City & Politics

Phoenix Sinclair inquiry and the failure of minute-by-minute news

As the dust around the Manitoba Court of Appeals fight settled and the Phoenix Sinclair inquiry resumed, the floodgates opened and the Tweets began to spew.

From a handful of local reporters came a thousand little Tweets, each parceling out the details of the proceedings in ad hoc jargon. Mostly, these missives were about social workers’ meetings, and memories of meetings lost to time and replicated by decade-old notes.

For the most part, it wasn’t really fascinating stuff. The Tweets were often dense and repetitious, crowded by messages from as many as three other reporters, often entirely the same. They were filled with names most in the general public won’t recognize, and followed scattered bits of testimony whose importance was never really clear. They were just…there.

“KG has no notes of family interactions during weekly visits at her office.”

“Guinden: So no notes on how often u met, or what was discussed. U just don’t have them. Orobko: ‘No sir’.”

This flood of play-by-play is a natural offshoot of the typical news media mandate: that overarching drive to be first and be current and to stake out a little plot of land in the social media space. For news media, that’s an absolutely key feature. But in this case, it is not necessarily wise.

Here’s the thing: some events are suited to be absorbed in real-time, their particulars dispersed quickly to feed the anxious minds of a curious or fearful public. A plane crash, say. Or a shooting, or a city council vote.

For these events, there will be time to wrestle over the context of it all. But first, there is import in the immediacy of the event, and the facts are hard enough to stand alone: rescue workers are on the ground. The victim is dead. The motion was defeated.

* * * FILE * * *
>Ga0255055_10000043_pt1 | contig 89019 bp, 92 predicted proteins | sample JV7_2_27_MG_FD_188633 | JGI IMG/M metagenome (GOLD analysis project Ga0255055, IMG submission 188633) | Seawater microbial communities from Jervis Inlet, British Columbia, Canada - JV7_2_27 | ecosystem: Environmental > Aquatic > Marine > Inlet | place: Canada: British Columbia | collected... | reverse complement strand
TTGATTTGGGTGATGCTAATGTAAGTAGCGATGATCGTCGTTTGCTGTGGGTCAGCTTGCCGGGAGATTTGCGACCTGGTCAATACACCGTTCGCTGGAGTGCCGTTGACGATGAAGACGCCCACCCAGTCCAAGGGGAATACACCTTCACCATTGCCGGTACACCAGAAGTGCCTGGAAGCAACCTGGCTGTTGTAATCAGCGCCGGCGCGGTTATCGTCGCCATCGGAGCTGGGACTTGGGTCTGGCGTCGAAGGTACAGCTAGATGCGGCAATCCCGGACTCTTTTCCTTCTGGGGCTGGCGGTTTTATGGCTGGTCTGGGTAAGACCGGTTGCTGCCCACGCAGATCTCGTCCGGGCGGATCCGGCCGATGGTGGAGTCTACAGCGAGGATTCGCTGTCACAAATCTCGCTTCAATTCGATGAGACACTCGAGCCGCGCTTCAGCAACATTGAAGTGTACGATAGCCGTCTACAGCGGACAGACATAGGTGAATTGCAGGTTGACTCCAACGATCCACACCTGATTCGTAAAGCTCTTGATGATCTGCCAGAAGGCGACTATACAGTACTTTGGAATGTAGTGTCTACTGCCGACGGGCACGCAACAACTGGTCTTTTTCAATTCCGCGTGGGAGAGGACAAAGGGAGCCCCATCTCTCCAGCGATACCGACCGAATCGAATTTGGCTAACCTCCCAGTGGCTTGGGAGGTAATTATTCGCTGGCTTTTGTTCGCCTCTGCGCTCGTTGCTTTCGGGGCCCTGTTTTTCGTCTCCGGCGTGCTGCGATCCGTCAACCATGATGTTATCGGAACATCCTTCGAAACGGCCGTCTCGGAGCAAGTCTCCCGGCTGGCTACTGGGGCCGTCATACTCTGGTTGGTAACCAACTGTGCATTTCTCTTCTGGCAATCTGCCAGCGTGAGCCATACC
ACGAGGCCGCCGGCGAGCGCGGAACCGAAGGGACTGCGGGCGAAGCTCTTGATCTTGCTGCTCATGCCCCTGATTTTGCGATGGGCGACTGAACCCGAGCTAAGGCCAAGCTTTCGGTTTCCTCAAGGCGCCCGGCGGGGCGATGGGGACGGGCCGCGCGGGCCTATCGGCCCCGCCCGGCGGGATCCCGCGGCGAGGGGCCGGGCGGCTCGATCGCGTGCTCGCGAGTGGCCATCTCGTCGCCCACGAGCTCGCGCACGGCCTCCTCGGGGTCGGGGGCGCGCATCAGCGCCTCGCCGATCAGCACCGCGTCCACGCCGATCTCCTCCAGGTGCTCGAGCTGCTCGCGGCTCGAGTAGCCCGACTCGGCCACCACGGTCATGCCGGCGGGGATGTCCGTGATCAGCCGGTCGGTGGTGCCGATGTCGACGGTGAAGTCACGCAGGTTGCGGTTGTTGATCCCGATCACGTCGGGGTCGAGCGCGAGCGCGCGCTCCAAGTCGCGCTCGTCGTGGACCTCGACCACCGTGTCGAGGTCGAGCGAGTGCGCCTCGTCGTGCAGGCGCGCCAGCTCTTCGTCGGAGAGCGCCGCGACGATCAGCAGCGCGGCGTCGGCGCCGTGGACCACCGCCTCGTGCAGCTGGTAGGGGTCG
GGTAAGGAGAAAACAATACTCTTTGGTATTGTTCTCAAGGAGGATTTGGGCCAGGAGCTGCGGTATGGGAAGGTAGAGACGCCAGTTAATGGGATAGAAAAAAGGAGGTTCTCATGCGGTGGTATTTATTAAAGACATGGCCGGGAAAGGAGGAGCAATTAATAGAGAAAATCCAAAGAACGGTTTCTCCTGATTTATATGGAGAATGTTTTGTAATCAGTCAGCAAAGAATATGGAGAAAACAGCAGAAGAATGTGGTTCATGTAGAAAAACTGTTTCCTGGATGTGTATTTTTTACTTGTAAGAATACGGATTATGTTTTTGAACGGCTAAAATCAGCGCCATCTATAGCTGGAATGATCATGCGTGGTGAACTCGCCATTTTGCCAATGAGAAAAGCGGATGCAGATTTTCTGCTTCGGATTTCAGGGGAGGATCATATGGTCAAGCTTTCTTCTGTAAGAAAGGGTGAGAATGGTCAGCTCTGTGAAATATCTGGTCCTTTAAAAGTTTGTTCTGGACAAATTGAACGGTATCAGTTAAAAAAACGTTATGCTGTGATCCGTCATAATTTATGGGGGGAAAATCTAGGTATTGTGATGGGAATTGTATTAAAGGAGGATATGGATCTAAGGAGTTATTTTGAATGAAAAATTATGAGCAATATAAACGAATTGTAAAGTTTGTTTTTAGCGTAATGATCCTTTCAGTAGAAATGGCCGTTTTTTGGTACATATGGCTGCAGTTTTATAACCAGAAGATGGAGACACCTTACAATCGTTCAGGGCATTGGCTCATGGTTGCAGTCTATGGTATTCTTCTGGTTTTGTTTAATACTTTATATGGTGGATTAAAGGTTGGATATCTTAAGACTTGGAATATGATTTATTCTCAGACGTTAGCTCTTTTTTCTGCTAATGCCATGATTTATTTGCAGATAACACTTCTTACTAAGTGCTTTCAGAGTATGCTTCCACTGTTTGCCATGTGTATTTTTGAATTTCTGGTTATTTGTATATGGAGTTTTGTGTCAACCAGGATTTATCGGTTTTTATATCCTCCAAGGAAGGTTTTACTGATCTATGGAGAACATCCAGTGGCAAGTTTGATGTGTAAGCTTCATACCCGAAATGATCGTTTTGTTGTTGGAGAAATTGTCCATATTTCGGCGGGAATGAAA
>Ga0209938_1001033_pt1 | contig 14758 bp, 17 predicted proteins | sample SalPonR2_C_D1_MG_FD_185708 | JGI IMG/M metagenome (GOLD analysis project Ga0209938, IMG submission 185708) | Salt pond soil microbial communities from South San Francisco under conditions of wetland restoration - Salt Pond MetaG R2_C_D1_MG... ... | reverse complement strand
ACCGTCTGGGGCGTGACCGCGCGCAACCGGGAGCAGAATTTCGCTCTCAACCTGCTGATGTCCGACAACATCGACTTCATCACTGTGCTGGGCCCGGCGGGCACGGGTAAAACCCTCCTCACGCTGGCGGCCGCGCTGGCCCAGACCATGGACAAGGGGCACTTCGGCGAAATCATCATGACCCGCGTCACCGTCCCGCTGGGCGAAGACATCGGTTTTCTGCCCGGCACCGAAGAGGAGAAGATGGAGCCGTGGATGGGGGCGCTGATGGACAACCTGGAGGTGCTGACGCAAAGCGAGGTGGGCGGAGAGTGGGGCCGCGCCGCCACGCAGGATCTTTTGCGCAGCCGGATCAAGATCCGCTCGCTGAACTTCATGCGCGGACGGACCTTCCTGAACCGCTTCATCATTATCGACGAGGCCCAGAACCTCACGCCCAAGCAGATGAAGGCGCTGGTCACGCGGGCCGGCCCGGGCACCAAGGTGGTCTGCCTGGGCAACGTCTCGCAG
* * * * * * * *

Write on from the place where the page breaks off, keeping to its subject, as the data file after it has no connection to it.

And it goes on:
But the legacy of the Phoenix Sinclair inquiry will not be written in breathless bites of testimony. It is not a trial, and not a game of “gotcha” with the guilty – though you might think it was, as the detritus of the proceedings flows onto social media without curation, and without context of what lies ahead.

Consider: with its sizable scope, the inquiry is scheduled to last well into next year. It is slated to be the most expensive such undertaking in Manitoba history, and yet the angry comments on news websites indicate that many cannot see the reason for the cost. “What’s the point of this?” they ask. “It’s been too long.”

The point is this: yes, the Phoenix Sinclair inquiry is about Phoenix, and how she hurtled through the chasms of a system littered with problems. And it’s about how she came to be passed into the brutal hands of her mother and stepfather – the hands that, in June 2005, would violently snuff her life.

But more importantly, the inquiry is about the Phoenixes yet to be saved, and even those yet to be born.  It is about trauma, and the bloodstains of a howling pain that taint successive generations. It’s about a social safety net ripped to shreds by the edge of all that screaming. It’s about a system in which paperwork is tasked with the responsibilities that should belong to parents, and the horrors that come when that system buckles and fails.

Try explaining that in 140 characters or less.

You can’t, and you won’t, and at best you risk exhausting the folks flooded by the Tweets. Twitter has given us a powerful tool to spread our news, but it has also given us a space to subvert the telling of the story. With the Inquiry into the Circumstances Surrounding the Death of Phoenix Sinclair, we must be careful not to allow the narrative to be derailed by distractions.

If it is a success, then the Phoenix Sinclair inquiry will be an experience that can only truly be understood as the pieces are assembled. As the bigger picture spreads out before us, as the recurring shapes of struggle are spread out on the table – then we can understand where we’ve been, where we are, and what we need to do.

Until then, we should be wary of reading too deeply into the fractured details of minute-by-minute news.


Melissa Martin is a freshly freelance wordslinger, print media refugee and Winnipeg woman to the core. She writes things, thinks things, and even sometimes does both together on her personal blog,